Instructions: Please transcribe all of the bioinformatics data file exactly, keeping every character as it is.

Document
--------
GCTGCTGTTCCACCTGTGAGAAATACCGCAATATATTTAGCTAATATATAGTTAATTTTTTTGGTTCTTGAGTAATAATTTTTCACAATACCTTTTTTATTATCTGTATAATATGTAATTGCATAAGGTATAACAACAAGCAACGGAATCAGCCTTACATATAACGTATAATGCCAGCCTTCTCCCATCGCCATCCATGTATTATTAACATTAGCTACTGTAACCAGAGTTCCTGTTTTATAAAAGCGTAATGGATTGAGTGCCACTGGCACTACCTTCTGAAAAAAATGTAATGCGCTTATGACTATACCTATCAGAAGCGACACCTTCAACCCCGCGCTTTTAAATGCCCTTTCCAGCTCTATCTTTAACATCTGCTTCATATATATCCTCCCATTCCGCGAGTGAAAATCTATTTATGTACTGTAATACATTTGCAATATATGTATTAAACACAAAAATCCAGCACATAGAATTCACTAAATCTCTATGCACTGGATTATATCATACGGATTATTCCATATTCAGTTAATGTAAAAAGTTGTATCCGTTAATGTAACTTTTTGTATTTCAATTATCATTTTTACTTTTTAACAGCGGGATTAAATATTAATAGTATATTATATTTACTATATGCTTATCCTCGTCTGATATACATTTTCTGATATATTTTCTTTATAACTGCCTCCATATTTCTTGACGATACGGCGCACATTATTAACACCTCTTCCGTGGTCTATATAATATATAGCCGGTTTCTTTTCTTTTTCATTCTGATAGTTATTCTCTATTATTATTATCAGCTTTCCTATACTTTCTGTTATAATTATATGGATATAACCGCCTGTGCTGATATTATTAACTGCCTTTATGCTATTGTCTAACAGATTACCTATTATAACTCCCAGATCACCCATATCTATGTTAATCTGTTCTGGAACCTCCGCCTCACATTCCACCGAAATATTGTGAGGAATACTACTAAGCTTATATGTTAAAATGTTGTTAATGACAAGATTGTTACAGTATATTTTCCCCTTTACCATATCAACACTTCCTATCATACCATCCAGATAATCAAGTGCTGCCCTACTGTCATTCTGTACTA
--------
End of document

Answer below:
GCTGCTGTTCCACCTGTGAGAAATACCGCAATATATTTAGCTAATATATAGTTAATTTTTTTGGTTCTTGAGTAATAATTTTTCACAATACCTTTTTTATTATCTGTATAATATGTAATTGCATAAGGTATAACAACAAGCAACGGAATCAGCCTTACATATAACGTATAATGCCAGCCTTCTCCCATCGCCATCCATGTATTATTAACATTAGCTACTGTAACCAGAGTTCCTGTTTTATAAAAGCGTAATGGATTGAGTGCCACTGGCACTACCTTCTGAAAAAAATGTAATGCGCTTATGACTATACCTATCAGAAGCGACACCTTCAACCCCGCGCTTTTAAATGCCCTTTCCAGCTCTATCTTTAACATCTGCTTCATATATATCCTCCCATTCCGCGAGTGAAAATCTATTTATGTACTGTAATACATTTGCAATATATGTATTAAACACAAAAATCCAGCACATAGAATTCACTAAATCTCTATGCACTGGATTATATCATACGGATTATTCCATATTCAGTTAATGTAAAAAGTTGTATCCGTTAATGTAACTTTTTGTATTTCAATTATCATTTTTACTTTTTAACAGCGGGATTAAATATTAATAGTATATTATATTTACTATATGCTTATCCTCGTCTGATATACATTTTCTGATATATTTTCTTTATAACTGCCTCCATATTTCTTGACGATACGGCGCACATTATTAACACCTCTTCCGTGGTCTATATAATATATAGCCGGTTTCTTTTCTTTTTCATTCTGATAGTTATTCTCTATTATTATTATCAGCTTTCCTATACTTTCTGTTATAATTATATGGATATAACCGCCTGTGCTGATATTATTAACTGCCTTTATGCTATTGTCTAACAGATTACCTATTATAACTCCCAGATCACCCATATCTATGTTAATCTGTTCTGGAACCTCCGCCTCACATTCCACCGAAATATTGTGAGGAATACTACTAAGCTTATATGTTAAAATGTTGTTAATGACAAGATTGTTACAGTATATTTTCCCCTTTACCATATCAACACTTCCTATCATACCATCCAGATAATCAAGTGCTGCCCTACTGTCATTCTGTACTA